Time is money when you're on vacation, and Walt Disney (DIS -1.04%) is ready to join most of its theme-park peers in monetizing access to expedited queues. The world's largest theme-park operator unveiled Disney Genie+ and Lightning Lane this week, a pair of premium-priced offerings that will be incorporated into the Disney World and Disneyland app experience in a few weeks.
The new platform is a hybrid of MaxPass -- Disneyland's pre-pandemic platform where guests would pay a flat daily rate to use their app to secure FastPass reservations -- and the pay-per-ride update that rolled out at Disneyland Paris earlier this summer. A grumble rumble broke out on the socials when the new plans were announced on Wednesday afternoon, largely from Disney World fans who have never had to pay for app access to the expedited lines.
Many regular visitors to Disney World and Disneyland aren't thrilled with the move. Shareholders, however, are going to love what this means in terms of ramping up the average revenue per user.
It was just a matter of time
Enthusiasts hate paywalls, and it's only natural for Disney fans to shake their heads at new line items to budget for in planning their next Disney World or Disneyland getaway. Before the pandemic, Disney World visitors could reserve -- months in advance -- up to three daily FastPass hourly return windows to enter a fast-moving line that in the fall will be rebranded as a Lightning Lane.
Lightning Lane access is no longer included in the price of admission. Guests can pay $15 a day per person at Disney World or $20 at Disneyland for Disney Genie+, giving them the ability to make one expedited queue reservation at a time. Other perks are included in the upgrade, but access to Lightning Lanes is the real draw.
So far, this sounds a lot like MaxPass at Disneyland, which was also bumped up to $20 per day weeks before the pandemic closed down the California resort. A big difference this time is that some of the more popular rides with the longest wait times will not be part of Disney Genie+. Taking a page out of last month's Disneyland Paris playbook, visitors will have to pay an additional premium that will vary by ride every time they want to access the Lightning Lane for a top-tier attraction.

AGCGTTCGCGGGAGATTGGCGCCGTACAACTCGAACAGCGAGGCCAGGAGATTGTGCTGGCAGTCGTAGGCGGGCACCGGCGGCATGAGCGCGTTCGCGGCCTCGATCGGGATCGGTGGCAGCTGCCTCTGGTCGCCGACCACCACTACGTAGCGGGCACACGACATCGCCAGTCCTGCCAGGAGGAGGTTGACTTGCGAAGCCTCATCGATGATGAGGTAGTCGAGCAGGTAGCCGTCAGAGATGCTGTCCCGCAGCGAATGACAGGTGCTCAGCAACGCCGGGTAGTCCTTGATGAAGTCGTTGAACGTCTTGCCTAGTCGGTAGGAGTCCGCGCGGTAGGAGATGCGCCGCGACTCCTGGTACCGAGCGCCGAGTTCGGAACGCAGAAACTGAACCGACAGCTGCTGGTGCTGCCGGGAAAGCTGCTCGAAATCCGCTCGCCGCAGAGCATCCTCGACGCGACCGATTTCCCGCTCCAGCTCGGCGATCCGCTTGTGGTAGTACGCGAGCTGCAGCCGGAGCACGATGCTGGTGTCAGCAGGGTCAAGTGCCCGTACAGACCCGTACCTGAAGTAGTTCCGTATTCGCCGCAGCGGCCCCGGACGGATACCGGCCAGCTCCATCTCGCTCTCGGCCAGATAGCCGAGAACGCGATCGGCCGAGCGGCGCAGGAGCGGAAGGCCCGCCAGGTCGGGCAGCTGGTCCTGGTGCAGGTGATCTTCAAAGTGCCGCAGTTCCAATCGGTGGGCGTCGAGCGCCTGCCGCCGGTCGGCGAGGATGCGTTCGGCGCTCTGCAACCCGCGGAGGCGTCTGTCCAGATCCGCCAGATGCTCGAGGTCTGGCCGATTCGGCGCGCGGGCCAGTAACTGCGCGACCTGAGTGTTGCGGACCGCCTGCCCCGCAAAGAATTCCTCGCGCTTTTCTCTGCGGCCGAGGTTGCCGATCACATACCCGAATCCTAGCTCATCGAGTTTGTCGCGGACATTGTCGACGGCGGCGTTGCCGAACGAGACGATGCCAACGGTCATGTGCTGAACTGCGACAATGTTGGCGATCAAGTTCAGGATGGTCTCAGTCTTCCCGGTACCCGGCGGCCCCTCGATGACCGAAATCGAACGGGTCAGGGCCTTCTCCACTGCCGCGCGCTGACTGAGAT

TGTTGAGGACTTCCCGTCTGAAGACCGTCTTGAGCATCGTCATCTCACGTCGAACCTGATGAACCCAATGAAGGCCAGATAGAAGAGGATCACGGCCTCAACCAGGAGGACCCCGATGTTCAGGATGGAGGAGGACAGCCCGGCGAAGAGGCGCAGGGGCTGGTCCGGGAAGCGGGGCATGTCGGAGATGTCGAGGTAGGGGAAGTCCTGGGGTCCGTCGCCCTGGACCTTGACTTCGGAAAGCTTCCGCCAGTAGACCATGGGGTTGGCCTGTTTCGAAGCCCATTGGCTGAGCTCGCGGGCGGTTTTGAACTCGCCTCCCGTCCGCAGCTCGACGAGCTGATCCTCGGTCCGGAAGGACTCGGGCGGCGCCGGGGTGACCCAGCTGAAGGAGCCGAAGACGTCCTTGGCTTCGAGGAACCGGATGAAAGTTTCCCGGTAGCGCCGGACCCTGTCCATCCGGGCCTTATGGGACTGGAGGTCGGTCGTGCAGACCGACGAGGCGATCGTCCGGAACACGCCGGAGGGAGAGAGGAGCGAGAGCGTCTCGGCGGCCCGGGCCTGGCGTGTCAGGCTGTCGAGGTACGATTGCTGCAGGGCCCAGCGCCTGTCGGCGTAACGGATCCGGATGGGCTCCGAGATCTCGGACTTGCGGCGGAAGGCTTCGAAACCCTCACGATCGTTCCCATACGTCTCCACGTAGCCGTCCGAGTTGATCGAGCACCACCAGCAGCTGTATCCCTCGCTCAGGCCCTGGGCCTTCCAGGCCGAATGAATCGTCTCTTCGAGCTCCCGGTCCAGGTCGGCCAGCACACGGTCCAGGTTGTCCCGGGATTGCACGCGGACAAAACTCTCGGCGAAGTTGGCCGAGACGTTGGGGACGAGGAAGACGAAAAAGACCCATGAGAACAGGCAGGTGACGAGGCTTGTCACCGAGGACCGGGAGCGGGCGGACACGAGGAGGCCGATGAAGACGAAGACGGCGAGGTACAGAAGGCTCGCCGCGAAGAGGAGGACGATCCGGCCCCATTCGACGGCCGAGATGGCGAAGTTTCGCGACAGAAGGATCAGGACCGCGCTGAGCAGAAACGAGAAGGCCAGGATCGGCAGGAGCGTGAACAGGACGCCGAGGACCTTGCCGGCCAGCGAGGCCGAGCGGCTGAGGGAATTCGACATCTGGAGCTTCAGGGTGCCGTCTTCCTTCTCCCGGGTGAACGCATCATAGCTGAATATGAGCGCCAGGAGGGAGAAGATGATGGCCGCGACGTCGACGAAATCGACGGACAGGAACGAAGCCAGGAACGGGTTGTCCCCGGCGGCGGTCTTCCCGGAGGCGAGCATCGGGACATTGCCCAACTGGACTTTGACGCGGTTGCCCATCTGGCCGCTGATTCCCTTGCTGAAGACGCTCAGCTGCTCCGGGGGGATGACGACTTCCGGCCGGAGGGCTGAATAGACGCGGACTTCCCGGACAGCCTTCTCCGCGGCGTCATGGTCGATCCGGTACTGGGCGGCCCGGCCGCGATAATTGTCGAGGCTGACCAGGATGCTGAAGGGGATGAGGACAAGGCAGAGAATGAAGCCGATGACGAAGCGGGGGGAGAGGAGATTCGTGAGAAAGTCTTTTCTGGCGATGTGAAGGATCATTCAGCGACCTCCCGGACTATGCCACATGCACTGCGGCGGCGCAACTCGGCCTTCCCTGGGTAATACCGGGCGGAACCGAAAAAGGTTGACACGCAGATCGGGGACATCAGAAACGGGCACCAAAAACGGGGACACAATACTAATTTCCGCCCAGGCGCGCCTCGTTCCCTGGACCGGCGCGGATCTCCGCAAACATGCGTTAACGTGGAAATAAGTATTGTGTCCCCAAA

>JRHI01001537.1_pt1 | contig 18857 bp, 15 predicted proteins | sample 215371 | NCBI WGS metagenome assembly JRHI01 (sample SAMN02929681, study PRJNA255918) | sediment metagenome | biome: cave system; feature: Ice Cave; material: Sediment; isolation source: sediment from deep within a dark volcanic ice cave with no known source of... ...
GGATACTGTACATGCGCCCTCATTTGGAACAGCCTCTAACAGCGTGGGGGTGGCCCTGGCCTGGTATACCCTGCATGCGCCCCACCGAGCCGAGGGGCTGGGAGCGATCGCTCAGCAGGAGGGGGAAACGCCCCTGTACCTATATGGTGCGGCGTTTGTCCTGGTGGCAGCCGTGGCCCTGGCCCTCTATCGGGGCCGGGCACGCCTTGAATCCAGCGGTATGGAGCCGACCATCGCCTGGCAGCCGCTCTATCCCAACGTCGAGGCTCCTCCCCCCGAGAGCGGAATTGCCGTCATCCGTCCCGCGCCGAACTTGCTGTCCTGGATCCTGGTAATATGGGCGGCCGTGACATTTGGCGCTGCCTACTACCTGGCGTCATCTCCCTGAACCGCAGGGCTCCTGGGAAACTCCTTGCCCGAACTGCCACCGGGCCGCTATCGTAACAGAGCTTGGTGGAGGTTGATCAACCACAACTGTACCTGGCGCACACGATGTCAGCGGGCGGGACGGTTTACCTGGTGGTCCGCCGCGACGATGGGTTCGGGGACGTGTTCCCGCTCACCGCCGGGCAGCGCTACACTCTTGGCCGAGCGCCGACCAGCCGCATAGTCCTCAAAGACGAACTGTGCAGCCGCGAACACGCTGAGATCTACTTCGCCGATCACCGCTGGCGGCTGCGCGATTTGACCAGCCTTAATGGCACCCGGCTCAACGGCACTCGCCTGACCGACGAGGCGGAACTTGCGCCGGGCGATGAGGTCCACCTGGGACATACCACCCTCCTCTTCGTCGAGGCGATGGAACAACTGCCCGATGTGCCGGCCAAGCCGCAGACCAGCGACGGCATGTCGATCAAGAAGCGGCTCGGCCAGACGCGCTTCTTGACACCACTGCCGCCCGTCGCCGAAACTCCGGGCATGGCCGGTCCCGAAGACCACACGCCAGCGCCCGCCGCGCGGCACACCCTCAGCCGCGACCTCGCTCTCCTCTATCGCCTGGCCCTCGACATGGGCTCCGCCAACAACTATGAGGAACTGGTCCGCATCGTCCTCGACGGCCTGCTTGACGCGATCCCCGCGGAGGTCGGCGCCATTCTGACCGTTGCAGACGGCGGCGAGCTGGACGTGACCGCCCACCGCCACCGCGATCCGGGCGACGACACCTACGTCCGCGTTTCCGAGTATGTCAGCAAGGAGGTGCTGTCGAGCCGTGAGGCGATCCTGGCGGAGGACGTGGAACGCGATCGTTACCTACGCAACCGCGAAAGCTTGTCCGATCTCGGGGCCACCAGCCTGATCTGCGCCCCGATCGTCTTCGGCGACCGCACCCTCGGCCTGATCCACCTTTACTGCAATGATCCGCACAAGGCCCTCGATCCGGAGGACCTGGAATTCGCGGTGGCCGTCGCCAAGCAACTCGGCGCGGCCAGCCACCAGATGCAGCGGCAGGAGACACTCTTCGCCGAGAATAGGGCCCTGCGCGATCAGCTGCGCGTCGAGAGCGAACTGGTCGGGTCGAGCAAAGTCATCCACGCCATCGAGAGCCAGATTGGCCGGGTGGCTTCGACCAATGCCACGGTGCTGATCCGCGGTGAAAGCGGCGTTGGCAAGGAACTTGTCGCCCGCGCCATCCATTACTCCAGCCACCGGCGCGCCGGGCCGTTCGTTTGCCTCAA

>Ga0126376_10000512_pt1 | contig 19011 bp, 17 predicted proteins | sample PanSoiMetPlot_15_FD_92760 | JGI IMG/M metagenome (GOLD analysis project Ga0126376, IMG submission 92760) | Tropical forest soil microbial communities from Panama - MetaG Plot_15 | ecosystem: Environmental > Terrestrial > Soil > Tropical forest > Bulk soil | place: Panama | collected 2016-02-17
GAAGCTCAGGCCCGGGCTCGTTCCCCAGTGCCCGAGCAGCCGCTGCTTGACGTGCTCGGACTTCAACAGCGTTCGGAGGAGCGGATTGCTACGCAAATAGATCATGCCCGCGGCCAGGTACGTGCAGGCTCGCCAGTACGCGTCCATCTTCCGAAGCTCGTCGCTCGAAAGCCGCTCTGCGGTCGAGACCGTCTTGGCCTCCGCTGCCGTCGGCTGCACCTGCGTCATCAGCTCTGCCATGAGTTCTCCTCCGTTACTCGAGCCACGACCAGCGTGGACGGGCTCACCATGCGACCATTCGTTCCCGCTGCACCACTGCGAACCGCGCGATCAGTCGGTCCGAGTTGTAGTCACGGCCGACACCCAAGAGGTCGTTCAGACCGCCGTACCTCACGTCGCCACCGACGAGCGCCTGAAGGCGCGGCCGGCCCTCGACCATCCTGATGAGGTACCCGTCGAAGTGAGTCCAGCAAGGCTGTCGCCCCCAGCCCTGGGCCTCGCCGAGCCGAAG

Change is inevitable in the amusements industry, and it's not as if theme-park fans didn't see this coming. When Disney World stopped selling new annual passes last year and Disneyland outright refunded all existing pass holders earlier this year, everyone knew that change was afoot.
There's a great big beautiful tomorrow
If you hate Disney for doing this, you may want to skip the next few paragraphs to spare you some stress and the time it will take you to peck out a rage tweet. Disney knows what it's doing and has more data behind this move that any of us will know.
You can go back five years ago to when Disney shifted to variable demand-based pricing, with single-day admissions changing based on expected seasonal guest counts. It was the first step in optimizing how much it could make in periods of peak demand.
Disney World and Disneyland visitors didn't flinch. They paid up, and the resorts would go on to break annual attendance records.
The new move will be hated more by annual-pass holders than infrequent visitors, and that's also by design. If this is a once-in-a-lifetime trip -- and you're spending thousands to go to Disney World or Disneyland -- you're not going to hesitate to spend $15 or $20 a day for a more efficient experience.
You're going to click on the button to spend another $16 or so per person for fast access to Avatar's Flight of Passage or Rise of the Resistance. The math will be different for regulars, regardless of their means, because they're going to be back soon.
The big winner here is Disney's bottom line, and with that, its shareholder returns. Average revenue per guest will inch higher, and even more so on a day when the park is crowded and the standby lines are long. With international tourism still a work in progress, Disney isn't going to be setting attendance records on either coast. This is the reality that every investor in travel and tourism stocks has to accept for now.
Disney needs to optimize its monetization, and this is a high-margin, revenue-expanding trick practiced by nearly every other major player in this industry. You don't have to like it, but no one will blame Disney as a business when operating margins for its theme-parks segment start to move higher.
Folks paying up for Disney Genie+ and Lightning Lane will be subsidizing the cheaper days for everybody else. Disney is just doing what everybody else is doing. It just has the advantage of following suit on a much grander scale.